James C. Hughes, brought in a year ago to run C3 Inc., resigned yesterday from the Herndon-based computer company amid rumors that the company is experiencing severe financial difficulties.
Hughes, formerly a top executive at BDM International Inc., was hired for $185,000 by Knoll Capital Management L.P., the New York investment firm that acquired C3 for $133 million after a bitter, nine-month takeover battle that ended in May 1989.
Samuel Strickland, C3 chief financial officer, declined to say why Hughes resigned as president and chief executive.
The company issued a statement yesterday announcing the Hughes resignation. The statement included a statement by Fred Knoll, head of the investment company and chairman of C3, thanking Hughes for his "dedication and commitment to C3."
The statement did not say why Hughes resigned or what he planned to do. Strickland said no replacement had been named. Hughes and Knoll could not be reached for comment.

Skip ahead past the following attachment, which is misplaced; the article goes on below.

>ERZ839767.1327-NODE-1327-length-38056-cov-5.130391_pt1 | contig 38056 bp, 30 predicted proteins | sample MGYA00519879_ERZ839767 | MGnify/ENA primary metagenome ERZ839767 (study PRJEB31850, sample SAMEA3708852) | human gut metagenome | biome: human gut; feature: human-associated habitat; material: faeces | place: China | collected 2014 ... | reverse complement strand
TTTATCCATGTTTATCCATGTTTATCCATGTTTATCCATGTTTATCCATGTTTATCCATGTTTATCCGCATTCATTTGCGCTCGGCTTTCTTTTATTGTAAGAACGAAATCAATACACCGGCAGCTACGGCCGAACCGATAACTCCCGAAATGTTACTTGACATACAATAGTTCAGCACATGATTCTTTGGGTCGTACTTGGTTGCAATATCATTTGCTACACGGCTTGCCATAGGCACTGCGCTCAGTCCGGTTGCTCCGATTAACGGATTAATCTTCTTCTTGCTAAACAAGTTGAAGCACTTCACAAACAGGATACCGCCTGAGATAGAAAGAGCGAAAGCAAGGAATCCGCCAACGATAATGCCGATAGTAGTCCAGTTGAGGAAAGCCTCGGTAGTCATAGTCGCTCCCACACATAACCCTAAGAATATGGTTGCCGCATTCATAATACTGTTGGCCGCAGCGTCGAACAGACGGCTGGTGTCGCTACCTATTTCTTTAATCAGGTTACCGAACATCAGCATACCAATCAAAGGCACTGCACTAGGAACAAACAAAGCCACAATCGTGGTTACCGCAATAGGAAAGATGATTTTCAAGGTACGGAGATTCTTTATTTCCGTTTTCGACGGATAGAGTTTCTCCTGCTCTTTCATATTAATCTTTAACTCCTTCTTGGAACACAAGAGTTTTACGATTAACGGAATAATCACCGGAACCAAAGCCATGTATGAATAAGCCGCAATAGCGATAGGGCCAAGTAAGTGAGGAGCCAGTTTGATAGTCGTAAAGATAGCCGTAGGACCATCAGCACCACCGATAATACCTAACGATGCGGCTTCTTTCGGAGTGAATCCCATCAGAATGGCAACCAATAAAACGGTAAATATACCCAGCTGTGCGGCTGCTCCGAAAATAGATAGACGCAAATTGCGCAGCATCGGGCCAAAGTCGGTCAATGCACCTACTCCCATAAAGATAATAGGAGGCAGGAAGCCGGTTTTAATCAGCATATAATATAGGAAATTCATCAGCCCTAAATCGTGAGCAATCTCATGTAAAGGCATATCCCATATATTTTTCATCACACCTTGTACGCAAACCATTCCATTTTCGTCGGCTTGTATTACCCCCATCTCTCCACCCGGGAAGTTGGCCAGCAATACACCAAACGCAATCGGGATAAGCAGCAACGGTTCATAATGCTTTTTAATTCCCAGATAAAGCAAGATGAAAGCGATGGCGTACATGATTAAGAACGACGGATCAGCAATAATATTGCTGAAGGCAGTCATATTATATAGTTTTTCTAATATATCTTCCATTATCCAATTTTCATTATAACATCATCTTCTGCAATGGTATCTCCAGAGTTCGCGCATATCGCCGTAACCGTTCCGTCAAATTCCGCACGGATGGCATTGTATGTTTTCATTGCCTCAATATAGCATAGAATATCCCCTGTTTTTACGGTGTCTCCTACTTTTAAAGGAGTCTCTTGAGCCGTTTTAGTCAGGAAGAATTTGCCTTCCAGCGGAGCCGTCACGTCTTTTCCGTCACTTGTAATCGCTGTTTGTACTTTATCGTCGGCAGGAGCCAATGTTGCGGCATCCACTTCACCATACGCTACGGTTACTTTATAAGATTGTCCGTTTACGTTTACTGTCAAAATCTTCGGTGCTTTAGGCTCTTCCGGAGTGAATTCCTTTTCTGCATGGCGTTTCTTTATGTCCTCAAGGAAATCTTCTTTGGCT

Sources said that John Riceman, C3 executive vice president, also planned to resign, but Strickland said: "We have no announcement to that effect."
The resignation of Hughes, and potentially of Riceman, had been rumored in the government contracting industry recently. Also, several sources in the local financial industry said they believe that C3 is having financial problems.
C3's Strickland would say only, "We're not swimming in cash, but we don't have any problems today."
The payment on C3's debt, which is held by UBS Securities Inc., a New York investment firm, comes due June 30, Strickland said. He declined to comment on whether the company could meet its first payment. Strickland said the company had not made any announcements on how it planned to handle meeting the payments.
C3's fiscal year ended March 31, but year-end figures have not been released. For the nine months ended Dec. 31, C3 lost $17.7 million, compared with earnings of $833,000 in the first nine months of the previous fiscal year. Revenue totaled $42.4 million, down 21 percent from the nine months ended Dec. 31, 1988.
The bruising takeover battle over C3 left the company about $80 million in debt, giving it about three times as much debt as equity. The company reported that it had $4.6 million in interest expenses in the third quarter.